The use of liquid nicotine claimed the life of a fifth teenager recently according to reports from CBS local in Philadelphia. Vaping has become the popular go to amongst the new generation who are choosing this liquid nicotine-based product over the traditional cigarettes. This product is used by heating the liquid and creating a steam that the user inhales. It is said to be much less harmful than e-cigarettes and traditional cigarettes, but what users are unaware of is the dangers that come with inhaling oils such as nicotine, vitamin E, or THC, all of which can be found in common vaping tools. New York health officials reported several cases of sudden respiratory problems in frequent vapers and found that Vitamin E was the common culprit.
Further investigation done by Dr. Scott Gottlieb, the 23rd commissioner for the FDA stated that the introduction of illicit products into the market may be the cause of the sudden respiratory issues.
The most common device used for vaping today is the Juul device. Juul recently faced a lawsuit when 16 people were treated for chemical pneumonia and a 14 year old began facing addiction issues according to a report by Legalnewsline. The CEO of Juul, Kevin Burns, stated in an interview with CBS news that while his product’s long-term risks are not known, his products “are tested for toxicity”. He goes on to claim that the product was never intended for teenagers to use and that “as a parent of a 16-year-old and a 19-year-old [he would not want] his kids to use it”. With limited information on this phenomenon, the CDC is advising all users to limit their usage or stop completely until further research is done.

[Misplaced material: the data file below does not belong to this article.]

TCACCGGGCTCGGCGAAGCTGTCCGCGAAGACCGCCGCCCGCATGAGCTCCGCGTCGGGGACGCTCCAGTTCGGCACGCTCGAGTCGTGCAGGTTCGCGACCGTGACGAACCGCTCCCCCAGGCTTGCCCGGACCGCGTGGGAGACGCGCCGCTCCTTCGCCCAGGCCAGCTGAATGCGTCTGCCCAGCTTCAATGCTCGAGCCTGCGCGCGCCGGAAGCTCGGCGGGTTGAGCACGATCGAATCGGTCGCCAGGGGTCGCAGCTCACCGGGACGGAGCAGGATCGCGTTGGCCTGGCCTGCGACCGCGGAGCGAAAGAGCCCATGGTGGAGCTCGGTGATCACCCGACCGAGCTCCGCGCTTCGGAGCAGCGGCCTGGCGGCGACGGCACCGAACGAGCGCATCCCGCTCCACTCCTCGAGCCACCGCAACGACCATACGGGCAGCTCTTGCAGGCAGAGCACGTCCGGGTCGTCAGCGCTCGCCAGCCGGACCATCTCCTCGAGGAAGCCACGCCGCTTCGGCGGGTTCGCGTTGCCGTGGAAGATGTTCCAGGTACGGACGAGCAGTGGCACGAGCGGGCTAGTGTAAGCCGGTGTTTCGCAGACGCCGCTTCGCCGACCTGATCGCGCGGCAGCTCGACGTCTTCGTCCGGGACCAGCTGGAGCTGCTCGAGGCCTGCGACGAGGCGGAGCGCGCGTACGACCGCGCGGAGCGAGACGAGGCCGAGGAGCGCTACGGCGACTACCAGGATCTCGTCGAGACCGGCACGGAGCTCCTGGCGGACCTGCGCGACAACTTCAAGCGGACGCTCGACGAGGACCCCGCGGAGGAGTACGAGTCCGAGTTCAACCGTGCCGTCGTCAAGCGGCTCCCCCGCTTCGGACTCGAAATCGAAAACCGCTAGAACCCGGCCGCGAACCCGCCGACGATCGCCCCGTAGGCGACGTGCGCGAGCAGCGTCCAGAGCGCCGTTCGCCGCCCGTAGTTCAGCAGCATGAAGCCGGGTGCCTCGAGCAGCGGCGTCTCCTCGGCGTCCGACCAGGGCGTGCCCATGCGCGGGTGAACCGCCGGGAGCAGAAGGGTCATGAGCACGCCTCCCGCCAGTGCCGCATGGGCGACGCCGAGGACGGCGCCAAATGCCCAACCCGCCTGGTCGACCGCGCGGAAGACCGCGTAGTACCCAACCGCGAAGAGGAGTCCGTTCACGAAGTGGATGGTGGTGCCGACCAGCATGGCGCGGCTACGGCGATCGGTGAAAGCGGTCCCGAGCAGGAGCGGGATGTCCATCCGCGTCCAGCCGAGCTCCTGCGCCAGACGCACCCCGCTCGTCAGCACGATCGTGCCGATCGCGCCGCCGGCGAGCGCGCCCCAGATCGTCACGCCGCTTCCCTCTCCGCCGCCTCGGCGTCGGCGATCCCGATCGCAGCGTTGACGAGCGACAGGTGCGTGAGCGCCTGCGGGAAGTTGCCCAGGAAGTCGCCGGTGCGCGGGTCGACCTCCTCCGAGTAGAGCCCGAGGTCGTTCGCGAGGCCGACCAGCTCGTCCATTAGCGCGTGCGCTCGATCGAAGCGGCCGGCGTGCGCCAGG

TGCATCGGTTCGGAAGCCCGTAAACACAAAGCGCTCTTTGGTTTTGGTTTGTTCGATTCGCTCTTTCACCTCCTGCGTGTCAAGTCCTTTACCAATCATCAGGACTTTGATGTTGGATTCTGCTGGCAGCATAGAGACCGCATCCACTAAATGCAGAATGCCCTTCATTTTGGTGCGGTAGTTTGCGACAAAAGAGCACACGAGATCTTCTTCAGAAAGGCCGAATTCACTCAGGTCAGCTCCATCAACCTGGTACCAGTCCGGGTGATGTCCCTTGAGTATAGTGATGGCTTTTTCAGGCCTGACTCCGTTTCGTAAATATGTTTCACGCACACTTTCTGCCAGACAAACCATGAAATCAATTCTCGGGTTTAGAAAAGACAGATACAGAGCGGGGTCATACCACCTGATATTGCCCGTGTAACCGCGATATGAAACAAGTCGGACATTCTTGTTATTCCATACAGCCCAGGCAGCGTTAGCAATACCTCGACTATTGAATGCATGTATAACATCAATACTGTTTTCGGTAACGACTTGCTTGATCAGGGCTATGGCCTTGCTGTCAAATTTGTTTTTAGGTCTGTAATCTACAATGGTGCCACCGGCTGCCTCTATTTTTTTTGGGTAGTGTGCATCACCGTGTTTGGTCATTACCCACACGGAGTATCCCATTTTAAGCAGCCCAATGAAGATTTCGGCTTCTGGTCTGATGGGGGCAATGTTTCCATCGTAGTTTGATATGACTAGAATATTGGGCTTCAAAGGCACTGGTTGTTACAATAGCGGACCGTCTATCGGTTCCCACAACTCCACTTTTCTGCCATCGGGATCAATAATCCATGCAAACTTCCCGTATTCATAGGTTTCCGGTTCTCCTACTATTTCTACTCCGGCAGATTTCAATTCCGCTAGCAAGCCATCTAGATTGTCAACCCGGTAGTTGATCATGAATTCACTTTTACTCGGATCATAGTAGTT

“I got a vape not too long ago [because] I saw all those Juul ads on social media. I tried my best to get the least harmful kind, so I went for the 0 nicotine in mango,” stated a Benedictine student who chose to remain anonymous. When asked if they knew what the long-term effects of using a Juul product were, the student responded saying they were not aware of such risks.
Further FDA investigations will proceed to make the final verdict: Is this the new lung disease of our generation or just a bad batch that infiltrated the market? Find out more below.